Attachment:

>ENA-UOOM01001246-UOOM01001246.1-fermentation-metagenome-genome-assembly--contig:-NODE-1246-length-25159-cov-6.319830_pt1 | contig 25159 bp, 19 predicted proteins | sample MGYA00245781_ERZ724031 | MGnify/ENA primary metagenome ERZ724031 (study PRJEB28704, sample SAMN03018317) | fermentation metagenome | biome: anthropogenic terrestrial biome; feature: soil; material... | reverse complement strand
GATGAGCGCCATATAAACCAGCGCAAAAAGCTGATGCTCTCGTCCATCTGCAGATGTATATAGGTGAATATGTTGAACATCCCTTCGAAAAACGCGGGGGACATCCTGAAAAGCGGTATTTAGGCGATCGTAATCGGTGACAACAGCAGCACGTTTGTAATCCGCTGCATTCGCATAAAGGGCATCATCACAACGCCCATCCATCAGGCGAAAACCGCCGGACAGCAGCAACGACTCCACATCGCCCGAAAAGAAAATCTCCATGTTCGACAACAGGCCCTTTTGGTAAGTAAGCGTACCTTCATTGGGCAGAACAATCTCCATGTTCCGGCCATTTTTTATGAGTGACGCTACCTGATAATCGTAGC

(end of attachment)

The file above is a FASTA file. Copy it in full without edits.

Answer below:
>ENA-UOOM01001246-UOOM01001246.1-fermentation-metagenome-genome-assembly--contig:-NODE-1246-length-25159-cov-6.319830_pt1 | contig 25159 bp, 19 predicted proteins | sample MGYA00245781_ERZ724031 | MGnify/ENA primary metagenome ERZ724031 (study PRJEB28704, sample SAMN03018317) | fermentation metagenome | biome: anthropogenic terrestrial biome; feature: soil; material... | reverse complement strand
GATGAGCGCCATATAAACCAGCGCAAAAAGCTGATGCTCTCGTCCATCTGCAGATGTATATAGGTGAATATGTTGAACATCCCTTCGAAAAACGCGGGGGACATCCTGAAAAGCGGTATTTAGGCGATCGTAATCGGTGACAACAGCAGCACGTTTGTAATCCGCTGCATTCGCATAAAGGGCATCATCACAACGCCCATCCATCAGGCGAAAACCGCCGGACAGCAGCAACGACTCCACATCGCCCGAAAAGAAAATCTCCATGTTCGACAACAGGCCCTTTTGGTAAGTAAGCGTACCTTCATTGGGCAGAACAATCTCCATGTTCCGGCCATTTTTTATGAGTGACGCTACCTGATAATCGTAGC